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Farringdon Church of England Primary School and Village Hall

A Grade II Listed Building in Farringdon, Hampshire

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Coordinates

Latitude: 51.1132 / 51°6'47"N

Longitude: -0.9844 / 0°59'4"W

OS Eastings: 471184

OS Northings: 135370

OS Grid: SU711353

Mapcode National: GBR B8K.3Y9

Mapcode Global: VHDYJ.W8FY

Entry Name: Farringdon Church of England Primary School and Village Hall

Listing Date: 11 October 1985

Grade: II

Source: Historic England

Source ID: 1339004

English Heritage Legacy ID: 142321

Location: Farringdon, East Hampshire, Hampshire, GU34

County: Hampshire

District: East Hampshire

Civil Parish: Farringdon

Built-Up Area: Upper Farringdon

Traditional County: Hampshire

Lieutenancy Area (Ceremonial County): Hampshire

Church of England Parish: Farringdon All Saints

Church of England Diocese: Winchester

Find accommodation in
Chawton

Listing Text

FARRINGDON CHURCH ROAD
SU 73 NW

2/42 Farringdon C of E primary
school and village hall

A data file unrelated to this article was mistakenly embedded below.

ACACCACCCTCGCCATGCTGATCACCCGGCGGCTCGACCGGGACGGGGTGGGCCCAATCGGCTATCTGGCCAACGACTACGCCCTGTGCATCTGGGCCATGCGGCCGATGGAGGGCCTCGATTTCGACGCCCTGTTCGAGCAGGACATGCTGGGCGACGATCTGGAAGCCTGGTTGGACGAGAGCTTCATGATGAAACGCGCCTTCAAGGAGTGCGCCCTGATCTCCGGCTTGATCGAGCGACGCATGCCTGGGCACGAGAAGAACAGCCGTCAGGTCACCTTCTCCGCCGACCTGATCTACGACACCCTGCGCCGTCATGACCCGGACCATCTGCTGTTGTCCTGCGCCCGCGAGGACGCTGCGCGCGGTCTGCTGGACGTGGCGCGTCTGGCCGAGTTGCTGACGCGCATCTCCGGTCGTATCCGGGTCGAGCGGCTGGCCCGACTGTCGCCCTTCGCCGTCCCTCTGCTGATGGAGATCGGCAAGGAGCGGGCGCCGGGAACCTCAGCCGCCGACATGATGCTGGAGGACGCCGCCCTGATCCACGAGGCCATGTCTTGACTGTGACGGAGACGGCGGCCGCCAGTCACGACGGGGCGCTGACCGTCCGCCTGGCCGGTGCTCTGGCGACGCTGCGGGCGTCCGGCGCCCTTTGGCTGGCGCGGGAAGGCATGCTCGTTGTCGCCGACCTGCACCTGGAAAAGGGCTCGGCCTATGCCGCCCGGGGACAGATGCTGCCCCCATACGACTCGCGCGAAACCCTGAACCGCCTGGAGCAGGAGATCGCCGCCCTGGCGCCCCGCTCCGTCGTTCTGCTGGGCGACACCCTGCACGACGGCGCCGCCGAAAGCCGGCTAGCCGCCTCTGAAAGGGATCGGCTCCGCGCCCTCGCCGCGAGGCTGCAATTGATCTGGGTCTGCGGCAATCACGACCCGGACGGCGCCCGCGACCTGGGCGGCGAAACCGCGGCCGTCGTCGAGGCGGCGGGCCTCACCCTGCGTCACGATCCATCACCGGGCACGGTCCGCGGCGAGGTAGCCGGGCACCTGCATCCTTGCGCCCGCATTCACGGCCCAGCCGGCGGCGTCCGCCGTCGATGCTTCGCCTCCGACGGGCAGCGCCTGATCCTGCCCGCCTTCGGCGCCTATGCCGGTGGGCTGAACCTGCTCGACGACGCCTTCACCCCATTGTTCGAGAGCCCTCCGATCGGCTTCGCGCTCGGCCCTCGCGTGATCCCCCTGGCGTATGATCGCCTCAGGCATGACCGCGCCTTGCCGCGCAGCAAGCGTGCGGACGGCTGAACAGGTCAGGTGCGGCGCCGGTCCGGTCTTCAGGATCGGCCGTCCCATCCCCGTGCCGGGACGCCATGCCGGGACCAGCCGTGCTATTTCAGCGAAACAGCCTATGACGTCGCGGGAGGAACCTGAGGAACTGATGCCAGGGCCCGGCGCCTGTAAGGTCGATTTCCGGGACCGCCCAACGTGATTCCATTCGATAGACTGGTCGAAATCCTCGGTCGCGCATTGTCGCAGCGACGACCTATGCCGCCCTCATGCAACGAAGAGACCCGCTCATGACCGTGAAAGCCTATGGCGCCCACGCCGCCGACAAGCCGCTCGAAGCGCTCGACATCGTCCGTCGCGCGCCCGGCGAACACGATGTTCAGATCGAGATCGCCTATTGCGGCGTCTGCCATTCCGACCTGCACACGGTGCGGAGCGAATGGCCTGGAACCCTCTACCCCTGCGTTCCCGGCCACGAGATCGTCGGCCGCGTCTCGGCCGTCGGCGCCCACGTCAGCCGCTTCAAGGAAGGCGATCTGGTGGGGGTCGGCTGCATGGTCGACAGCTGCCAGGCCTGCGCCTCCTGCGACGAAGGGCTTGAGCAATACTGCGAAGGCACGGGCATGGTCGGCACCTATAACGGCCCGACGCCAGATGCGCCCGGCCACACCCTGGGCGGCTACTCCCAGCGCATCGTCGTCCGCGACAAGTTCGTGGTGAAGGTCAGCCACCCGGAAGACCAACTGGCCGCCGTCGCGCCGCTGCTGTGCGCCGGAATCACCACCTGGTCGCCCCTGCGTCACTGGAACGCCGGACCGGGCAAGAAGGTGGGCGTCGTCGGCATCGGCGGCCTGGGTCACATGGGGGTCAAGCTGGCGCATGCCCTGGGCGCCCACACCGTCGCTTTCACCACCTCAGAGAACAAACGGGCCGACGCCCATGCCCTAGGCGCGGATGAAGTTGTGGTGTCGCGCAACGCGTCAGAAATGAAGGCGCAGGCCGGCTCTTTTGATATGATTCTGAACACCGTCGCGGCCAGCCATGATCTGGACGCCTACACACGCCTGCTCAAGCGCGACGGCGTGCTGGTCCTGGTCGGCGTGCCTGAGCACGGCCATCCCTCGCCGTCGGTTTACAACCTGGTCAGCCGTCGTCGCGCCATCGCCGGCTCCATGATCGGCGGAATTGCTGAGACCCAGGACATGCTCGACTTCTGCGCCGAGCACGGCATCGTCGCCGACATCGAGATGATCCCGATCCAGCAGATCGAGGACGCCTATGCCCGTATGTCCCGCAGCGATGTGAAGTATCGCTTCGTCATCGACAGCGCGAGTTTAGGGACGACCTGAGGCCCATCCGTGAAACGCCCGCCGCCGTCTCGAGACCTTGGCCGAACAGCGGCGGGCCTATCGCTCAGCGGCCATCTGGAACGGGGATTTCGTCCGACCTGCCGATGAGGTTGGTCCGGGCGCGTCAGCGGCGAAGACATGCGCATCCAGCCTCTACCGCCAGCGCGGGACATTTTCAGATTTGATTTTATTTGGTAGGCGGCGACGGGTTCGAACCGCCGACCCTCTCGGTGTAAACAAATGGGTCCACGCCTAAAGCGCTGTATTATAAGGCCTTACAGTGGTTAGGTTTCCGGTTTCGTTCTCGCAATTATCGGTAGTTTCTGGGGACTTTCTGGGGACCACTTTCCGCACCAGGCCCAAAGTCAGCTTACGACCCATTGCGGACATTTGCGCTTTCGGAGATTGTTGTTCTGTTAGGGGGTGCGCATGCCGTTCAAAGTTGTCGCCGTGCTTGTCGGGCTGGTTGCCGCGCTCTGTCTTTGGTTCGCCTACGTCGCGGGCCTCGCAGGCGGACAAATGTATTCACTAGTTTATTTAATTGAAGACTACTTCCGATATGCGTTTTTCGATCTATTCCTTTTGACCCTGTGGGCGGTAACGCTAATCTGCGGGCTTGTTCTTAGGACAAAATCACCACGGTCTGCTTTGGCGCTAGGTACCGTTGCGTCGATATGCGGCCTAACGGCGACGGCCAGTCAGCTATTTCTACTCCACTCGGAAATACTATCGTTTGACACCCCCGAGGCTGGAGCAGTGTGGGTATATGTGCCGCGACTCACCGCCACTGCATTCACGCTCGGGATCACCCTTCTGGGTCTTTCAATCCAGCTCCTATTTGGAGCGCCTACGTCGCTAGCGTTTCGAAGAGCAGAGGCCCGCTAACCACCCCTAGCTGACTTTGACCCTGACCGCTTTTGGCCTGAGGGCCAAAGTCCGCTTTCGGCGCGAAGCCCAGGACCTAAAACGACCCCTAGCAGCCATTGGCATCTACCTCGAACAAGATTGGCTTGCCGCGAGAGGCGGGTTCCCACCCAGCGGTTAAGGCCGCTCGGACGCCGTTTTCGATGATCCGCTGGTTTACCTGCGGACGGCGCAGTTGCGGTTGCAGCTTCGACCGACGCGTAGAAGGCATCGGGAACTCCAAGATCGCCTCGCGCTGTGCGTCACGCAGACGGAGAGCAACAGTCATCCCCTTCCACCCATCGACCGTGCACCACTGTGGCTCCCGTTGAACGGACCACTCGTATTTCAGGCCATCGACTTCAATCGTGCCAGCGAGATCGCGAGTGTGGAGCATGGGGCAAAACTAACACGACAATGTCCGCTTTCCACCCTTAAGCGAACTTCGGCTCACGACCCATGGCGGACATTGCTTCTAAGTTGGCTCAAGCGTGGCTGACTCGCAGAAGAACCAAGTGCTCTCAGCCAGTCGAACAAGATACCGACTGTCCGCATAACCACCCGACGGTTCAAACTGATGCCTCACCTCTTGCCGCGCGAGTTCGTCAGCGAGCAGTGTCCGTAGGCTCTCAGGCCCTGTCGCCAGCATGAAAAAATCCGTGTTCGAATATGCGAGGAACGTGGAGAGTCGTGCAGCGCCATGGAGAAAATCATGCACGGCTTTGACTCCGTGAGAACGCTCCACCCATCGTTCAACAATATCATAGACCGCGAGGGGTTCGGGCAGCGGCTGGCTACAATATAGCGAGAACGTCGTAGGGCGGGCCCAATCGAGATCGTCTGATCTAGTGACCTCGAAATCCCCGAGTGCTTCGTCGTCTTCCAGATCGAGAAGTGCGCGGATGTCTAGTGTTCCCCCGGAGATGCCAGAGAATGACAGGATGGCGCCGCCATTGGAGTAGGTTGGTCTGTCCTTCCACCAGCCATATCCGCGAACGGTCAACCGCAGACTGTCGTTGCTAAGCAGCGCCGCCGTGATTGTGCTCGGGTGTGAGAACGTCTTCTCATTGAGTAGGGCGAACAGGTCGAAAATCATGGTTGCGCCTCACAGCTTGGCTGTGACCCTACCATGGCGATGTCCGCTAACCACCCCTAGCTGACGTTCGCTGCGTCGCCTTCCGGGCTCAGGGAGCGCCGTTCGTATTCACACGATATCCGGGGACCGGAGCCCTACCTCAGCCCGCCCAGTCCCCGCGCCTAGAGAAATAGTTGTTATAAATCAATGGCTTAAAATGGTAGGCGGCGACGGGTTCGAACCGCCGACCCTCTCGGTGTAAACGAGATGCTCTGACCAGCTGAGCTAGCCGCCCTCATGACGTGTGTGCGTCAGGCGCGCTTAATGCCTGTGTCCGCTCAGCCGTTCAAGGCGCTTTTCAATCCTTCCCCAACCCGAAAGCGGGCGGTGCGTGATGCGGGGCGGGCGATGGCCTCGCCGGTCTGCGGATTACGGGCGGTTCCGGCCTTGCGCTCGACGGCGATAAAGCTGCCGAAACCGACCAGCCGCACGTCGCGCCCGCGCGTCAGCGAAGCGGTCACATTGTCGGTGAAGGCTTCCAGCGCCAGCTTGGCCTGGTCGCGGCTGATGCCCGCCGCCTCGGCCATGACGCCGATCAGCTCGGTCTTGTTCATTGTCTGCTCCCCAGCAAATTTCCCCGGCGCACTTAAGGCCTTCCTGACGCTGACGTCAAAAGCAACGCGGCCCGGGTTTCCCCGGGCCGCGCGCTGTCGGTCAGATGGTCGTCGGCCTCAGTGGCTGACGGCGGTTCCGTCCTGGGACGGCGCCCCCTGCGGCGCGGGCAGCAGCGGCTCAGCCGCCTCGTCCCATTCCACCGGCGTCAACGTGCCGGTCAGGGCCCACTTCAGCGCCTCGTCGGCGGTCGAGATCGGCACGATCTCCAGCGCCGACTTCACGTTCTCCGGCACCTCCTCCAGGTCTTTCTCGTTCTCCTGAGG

GV II

School and village hall, within one building. 1870-1900. Red brick in English
bond, with much terra-cotta surface ornament, with a tile roof. This structure
was built during a 30 year period by the Rev. T H Massey (rector for 62 years),
with the help of 2 or 3 craftsmen. It is locally known as Massey's Folly,
a name which parallels the very unusual design; although its intended (but
unachieved) function remains obscure, the building was taken over in 1925,
and later modified, for its present purpose. Of 2 storeys, with an attic in
part, the south elevation has a main unit (village hall) of 3 upper bays with a
tower at its west end; a lower unit west of the tower stands forward of 2
further units of similar size, the westernmost being turned south-west, to fit
the curve in Church Road. This general 2-storeyed theme has had the upper
floor removed, to form the village hall and 3 classrooms to its west. The
north elevation has 2 unequal towers, the taller centred on the village hall,
and the lower giving access to the school. The elevations have many features
typical of English Jacobean, but the treatment is elaborate in form, and
fantastic with enrichment of terra-cotta decoration (representing an illustrated
catalogue of the period 1873-80). The 3 unequal towers have arched and square
openings, some with windows but many filled as decorative panels, bands at floor
and impost levels, and a series of bands and projections at parapet level. The
main gables are semi-circular, and completely filled with dog-tooth ornament.
The roadside elevation has exaggerated hoodmoulds, mostly triple windows, applied
ornamental panels, and a parapet with recessed crosses.


Listing NGR: SU7132335379

This text is from the original listing, and may not necessarily reflect the current setting of the building.

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